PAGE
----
Peak Season : April to August

26. シークワーサー / shikuwasa

Shikuwasa is a citrus fruit native to the Okinawa region of Japan and Taiwan. In the Okinawan dialect, “shi (シー)” means sour thing and “kwasa (クヮーサー)” means food, so shikuwasa basically means “sour food”. Shikuwasa have 3 harvest periods - when green, when close to ripe, when ripe. Each stage has its own usages. Shikuwasa can be enjoyed as a refreshing juice, eaten raw when ripe and yellow in colour, or for seasoning in recipes. Try a refreshing glass of shikuwasa juice when visiting Okinawa. 

Peak Season : late August to September

27. シャインマスカット / shine muscat

Shine Muscat is a species of grape made by crossbreeding Akitsu-21 (安芸津21号) and Hakunan (白南) grapes. They were made by the National Institute of Fruit Tree Science (NIFTS) and registered as a species in 2006. The fruit's skin is a yellowish green colour with each grape weighing around 10~15 grams. The best thing about Shine Muscat is that they are seedless! They have a nice bite to them too! 

Peak Season : July to December 

28. スイカ / suika / watermelon

Japanese watermelons also have a “high-class” image. You may have heard or seen photos of square watermelons from Japan. These are actually inedible as they are harvested before ripening in order to retain their shape, and are purely for ornamental purposes. There are many varieties of watermelon in Japan, some incredibly big and some small enough to fit in your palm. A classic summer game in Japan is スイカ割り (suikawari) - splitting watermelon with a stick while blindfolded.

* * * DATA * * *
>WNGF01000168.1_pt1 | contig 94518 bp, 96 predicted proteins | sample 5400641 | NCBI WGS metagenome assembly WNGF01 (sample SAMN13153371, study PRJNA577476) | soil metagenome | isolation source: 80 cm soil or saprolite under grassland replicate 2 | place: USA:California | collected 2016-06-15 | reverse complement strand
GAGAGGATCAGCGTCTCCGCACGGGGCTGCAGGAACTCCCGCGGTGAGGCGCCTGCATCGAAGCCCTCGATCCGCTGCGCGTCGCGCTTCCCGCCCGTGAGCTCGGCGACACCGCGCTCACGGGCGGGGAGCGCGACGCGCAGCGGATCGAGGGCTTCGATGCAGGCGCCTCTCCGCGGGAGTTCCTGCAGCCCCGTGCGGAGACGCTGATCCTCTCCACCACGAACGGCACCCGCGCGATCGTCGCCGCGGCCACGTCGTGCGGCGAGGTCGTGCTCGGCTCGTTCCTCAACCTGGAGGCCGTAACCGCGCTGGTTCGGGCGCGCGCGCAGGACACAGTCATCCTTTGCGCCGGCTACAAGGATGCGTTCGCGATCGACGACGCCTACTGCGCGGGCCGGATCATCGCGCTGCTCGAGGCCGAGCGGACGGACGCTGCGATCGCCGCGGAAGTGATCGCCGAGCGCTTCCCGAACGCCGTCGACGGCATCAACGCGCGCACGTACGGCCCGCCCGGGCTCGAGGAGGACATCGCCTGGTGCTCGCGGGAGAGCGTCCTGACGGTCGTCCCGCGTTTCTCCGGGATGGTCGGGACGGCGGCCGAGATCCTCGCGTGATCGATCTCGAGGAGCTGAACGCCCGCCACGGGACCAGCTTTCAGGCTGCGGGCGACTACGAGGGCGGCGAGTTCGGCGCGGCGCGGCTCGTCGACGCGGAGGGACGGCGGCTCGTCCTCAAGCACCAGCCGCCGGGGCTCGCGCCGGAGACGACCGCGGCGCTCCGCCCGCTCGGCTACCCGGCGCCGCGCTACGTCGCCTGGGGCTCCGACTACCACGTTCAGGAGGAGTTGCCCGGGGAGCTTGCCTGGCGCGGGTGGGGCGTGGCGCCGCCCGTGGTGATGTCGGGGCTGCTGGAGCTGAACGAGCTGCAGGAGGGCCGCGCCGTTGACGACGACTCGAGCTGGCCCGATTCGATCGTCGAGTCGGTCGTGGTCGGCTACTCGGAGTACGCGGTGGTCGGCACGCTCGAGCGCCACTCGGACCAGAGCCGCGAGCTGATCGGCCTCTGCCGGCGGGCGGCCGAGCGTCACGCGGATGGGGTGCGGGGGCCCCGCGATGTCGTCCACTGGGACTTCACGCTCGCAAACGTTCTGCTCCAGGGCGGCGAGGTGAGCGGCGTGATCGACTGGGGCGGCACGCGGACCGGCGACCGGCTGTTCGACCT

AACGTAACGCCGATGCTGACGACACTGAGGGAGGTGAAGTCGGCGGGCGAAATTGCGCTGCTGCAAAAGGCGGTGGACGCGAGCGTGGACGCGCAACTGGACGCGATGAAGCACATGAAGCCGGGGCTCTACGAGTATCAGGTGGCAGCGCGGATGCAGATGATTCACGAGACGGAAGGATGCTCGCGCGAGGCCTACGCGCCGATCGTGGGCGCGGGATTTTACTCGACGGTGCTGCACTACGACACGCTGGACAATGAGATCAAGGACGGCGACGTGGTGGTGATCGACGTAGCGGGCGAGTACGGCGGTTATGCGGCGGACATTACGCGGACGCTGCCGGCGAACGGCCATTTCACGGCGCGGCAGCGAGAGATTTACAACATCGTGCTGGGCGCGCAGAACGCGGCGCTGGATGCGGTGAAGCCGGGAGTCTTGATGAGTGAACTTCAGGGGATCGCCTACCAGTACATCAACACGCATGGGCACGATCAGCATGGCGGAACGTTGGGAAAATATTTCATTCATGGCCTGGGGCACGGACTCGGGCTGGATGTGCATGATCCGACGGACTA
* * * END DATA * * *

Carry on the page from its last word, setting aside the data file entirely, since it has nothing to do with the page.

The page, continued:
Peak Season : May to August 

Watermelon is the 3rd most popular summer dish in Japan, according to a survey by みんなのランキング.

29. きゅうり / kyuuri / cucumber

Cucumbers are the perfect vegetable to beat the summer heat. There are many Japanese cold side dishes that utilise cucumbers, as well as whole cucumber snacks. For example, 「酢の物 」(sunomono) that literally translates to “something vinegar” is a pickled cucumber salad. Another popular cucumber snack is「きゅうりの一本漬け」(kyuuri no ihonzuke) which is a stick of whole pickled cucumber, that is also frequently seen at matsuri.